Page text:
What Does Early-Stage Funding Look Like Right Now?

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As businesses around the world continue to deal with the economic fallout of COVID-19, there’s a lot of uncertainty around how the crisis will change the funding landscape — especially when it comes to early-stage investment.

While difficult to track in ‘real-time’ if there’s been any drop in funding yet (mainly due to reporting delays), according to Crunchbase, going by past cycles it expects a sharp startup funding slowdown over the coming months.

Venture capital firm Sequoia Capital, meanwhile, warned in an email sent to its network of founders and CEOs, that coronavirus could facilitate a period of prolonged turbulence before the global economy recovers its footing. 

The note, titled “Coronavirus: The Black Swan of 2020”, recommended that companies should be trimming outgoings, revising sales forecasts and re-evaluating costs of products. The outcome, it suggested, could be a fundamental change in the world’s business landscape.

To help gauge the climate in the absence of any concrete data, 500 Startups — a global venture capital firm that’s made more than 2,300 investments in companies across the globe including Credit Karma, Twilio, Canva and Grab — conducted its own survey.

By enlisting the help of its startup investor community — the majority of which identified as venture capital or angel investors — it found the consensus to be that the pandemic will hurt early-stage investment activity, with most respondents believing the after-effects could last between one and two years.

For many, it was judged too early to say how their investment strategies would change, however, an increased interest in specific industries affected by COVID-19, such as healthcare, remote work solutions, and mental health offers a glimpse into which categories may emerge as winners in the long term, with health and wellness fairing well.

What Does Early Stage Funding Look Like Right Now?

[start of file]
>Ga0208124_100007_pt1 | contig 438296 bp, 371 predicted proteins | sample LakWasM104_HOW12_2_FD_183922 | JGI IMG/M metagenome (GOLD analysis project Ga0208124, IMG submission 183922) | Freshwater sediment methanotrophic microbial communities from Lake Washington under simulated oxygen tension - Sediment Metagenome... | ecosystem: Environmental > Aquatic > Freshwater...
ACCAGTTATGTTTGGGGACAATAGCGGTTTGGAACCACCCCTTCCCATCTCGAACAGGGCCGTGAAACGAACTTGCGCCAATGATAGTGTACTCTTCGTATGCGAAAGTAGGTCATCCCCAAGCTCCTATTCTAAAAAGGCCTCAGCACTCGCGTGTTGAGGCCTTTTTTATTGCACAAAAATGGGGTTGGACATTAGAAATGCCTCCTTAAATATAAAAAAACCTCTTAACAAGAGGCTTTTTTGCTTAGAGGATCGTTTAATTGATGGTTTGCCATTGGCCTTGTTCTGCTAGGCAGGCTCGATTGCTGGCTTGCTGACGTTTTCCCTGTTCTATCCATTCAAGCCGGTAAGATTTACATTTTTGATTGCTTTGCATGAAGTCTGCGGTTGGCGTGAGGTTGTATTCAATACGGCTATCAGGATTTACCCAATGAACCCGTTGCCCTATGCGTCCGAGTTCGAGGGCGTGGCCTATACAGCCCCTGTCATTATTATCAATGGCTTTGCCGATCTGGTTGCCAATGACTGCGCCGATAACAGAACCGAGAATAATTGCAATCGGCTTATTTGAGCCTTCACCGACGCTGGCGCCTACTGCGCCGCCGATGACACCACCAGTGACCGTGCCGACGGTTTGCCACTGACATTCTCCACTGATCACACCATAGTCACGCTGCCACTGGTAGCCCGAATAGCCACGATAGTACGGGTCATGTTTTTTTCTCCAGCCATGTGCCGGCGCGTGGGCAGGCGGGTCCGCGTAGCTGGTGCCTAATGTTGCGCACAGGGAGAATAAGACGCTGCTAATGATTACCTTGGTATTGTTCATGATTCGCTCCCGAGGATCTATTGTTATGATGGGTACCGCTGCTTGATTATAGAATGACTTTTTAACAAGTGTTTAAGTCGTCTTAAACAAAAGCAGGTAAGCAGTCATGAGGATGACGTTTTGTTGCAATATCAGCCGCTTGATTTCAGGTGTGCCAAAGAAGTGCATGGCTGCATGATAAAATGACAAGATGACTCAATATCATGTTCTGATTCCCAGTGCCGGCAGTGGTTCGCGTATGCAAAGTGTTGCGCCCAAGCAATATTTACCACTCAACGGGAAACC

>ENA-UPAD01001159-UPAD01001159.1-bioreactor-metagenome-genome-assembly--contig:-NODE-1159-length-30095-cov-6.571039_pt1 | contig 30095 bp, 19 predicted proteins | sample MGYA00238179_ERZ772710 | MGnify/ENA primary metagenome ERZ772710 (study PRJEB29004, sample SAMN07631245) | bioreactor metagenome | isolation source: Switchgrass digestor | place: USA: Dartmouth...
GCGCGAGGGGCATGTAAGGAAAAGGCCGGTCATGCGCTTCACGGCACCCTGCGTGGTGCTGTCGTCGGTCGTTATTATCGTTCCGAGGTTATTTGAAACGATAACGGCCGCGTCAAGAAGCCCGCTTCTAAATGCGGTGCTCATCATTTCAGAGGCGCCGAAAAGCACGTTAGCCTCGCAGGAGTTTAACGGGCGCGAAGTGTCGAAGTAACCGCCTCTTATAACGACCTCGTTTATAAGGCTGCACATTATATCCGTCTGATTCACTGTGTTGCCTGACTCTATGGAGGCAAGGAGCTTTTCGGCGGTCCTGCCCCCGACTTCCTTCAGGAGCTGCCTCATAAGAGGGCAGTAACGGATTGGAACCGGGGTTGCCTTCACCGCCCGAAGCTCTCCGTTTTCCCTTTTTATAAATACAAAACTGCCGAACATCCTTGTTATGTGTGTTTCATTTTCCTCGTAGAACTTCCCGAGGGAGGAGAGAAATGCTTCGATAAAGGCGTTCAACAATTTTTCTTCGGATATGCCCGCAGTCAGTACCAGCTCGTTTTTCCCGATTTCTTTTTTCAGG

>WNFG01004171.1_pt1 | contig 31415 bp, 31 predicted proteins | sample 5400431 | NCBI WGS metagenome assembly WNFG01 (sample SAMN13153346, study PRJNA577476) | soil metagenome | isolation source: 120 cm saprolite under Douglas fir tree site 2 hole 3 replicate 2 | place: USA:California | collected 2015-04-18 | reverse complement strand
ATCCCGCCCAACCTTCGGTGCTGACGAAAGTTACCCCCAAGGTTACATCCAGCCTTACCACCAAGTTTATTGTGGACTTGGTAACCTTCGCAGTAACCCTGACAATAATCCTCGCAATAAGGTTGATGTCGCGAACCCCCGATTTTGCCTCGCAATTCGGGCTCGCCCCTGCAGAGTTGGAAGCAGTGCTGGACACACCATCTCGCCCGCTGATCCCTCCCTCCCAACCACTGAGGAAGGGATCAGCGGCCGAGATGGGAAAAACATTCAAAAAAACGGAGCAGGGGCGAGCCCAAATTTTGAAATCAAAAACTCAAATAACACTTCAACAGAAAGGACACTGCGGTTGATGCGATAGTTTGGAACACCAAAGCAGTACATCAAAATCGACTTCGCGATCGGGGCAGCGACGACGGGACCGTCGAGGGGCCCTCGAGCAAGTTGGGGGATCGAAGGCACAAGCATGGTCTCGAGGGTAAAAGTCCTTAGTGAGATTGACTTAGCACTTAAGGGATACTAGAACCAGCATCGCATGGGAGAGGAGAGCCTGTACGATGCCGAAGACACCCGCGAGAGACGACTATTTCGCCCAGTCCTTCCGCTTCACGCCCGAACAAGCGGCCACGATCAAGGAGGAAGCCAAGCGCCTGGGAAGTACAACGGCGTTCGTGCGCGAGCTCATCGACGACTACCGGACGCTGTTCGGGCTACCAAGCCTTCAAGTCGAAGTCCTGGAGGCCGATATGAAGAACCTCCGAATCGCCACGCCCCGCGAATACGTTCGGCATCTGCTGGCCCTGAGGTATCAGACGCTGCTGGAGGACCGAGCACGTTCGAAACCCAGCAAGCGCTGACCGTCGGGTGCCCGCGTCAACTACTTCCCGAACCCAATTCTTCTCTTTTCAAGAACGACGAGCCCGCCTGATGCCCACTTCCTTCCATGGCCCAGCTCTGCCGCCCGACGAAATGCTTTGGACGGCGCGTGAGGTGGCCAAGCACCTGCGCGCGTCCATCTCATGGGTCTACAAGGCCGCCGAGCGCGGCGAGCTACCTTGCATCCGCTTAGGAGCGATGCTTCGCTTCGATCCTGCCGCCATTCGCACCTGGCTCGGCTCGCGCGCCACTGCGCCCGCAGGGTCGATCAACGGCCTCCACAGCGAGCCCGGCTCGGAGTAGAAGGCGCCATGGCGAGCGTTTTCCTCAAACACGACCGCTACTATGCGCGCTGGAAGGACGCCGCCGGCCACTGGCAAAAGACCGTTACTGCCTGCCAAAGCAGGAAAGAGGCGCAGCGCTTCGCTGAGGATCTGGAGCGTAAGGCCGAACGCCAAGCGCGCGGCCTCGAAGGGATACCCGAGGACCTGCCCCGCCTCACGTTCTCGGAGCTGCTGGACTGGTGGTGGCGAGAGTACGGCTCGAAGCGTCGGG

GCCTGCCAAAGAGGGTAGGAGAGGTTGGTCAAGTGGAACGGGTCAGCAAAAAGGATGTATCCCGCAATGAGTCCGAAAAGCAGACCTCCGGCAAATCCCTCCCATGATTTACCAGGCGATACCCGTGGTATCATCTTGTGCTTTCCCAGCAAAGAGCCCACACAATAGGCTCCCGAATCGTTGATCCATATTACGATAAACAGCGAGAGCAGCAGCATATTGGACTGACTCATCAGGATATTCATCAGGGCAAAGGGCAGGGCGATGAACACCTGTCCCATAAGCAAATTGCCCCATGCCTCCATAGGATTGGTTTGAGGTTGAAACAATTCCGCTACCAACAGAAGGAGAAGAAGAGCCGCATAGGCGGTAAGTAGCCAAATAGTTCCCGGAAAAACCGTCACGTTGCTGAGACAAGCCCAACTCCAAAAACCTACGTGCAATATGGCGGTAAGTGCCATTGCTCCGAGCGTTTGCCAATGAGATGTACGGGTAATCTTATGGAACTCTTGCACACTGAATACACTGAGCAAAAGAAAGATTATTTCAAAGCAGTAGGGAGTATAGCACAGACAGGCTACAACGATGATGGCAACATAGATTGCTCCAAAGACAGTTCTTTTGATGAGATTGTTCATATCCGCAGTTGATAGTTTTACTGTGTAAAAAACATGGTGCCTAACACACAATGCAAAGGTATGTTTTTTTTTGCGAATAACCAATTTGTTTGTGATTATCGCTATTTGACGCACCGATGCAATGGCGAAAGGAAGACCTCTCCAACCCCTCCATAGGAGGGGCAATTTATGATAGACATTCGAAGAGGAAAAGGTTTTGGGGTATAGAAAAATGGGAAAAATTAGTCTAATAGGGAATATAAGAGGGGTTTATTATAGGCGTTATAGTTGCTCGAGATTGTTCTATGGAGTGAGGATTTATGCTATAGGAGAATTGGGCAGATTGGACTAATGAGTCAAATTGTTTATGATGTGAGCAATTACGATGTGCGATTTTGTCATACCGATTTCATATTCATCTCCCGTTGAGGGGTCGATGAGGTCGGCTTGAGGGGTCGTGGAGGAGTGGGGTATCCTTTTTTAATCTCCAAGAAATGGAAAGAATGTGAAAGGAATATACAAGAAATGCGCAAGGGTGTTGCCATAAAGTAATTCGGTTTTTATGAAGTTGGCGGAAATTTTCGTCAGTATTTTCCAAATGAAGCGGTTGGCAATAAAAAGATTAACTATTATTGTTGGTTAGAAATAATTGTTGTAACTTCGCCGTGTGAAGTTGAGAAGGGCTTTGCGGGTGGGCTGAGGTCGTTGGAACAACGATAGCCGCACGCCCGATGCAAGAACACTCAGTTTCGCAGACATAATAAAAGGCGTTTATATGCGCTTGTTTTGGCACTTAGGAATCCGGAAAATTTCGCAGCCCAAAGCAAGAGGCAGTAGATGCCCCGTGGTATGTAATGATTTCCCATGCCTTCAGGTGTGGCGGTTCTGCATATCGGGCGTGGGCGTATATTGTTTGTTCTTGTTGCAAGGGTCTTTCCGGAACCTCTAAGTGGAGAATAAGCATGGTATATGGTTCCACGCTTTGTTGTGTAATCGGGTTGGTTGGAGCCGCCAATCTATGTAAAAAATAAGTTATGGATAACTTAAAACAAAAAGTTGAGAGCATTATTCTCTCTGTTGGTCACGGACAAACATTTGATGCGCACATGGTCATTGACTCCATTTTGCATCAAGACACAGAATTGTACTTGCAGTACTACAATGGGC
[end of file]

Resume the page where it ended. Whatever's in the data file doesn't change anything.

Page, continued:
Markets cautious not closed
Despite the seemingly gloomy outlook, the market isn’t closed according to Oliver Lawson​, associate at Alantra — an international financial services firm that works with clients across multiple sectors, including wellness and fitness, to help them raise funds.

“We’re still busy and working, we still have live deals that are moving forward, so the world isn’t on hold but everything is being seen through a different lens,” he tells Welltodo. 

However, when it comes to private equity firms, their first port of call will be “to invest quite a lot into their own portfolios to make sure their current investments survive this period,” he says.

For Inverleith, a specialist consumer investor operating in the lower mid-market with current investments including Planet Organic, Good Hemp and Motezumas, that certainly rings true.

“Clearly in a global crisis of this magnitude, immediate attention shifts from long term strategic thinking to focus on the short term, to ensure that businesses are in as strong a position as possible to weather the storm,” explains Michael Atkinson, Operating & Brand Investment Director at Inverleith.

“Focus, therefore, has been on working to make sure that our portfolio companies can continue to serve their customers and meet their needs,” he adds. With Planet Organic, which has an important role to play in the local communities in which their stores operate, attention has been on ensuring stores remain open and stocked. For Good Hemp, meanwhile, work has revolved around increasing the manufacturing rate of its Good Hemp milk, as plant-based milk alternatives see strong demand over this period. 

And when it comes to the long term, in a sign of more positive times to come, Atkinson says there is no change to Inverleith’s investment strategies, as of yet. 

“We may need to re-base some growth models, depending on how businesses emerge from COVID-19, but our strategies for growth are unlikely to significantly change,” he tells Welltodo.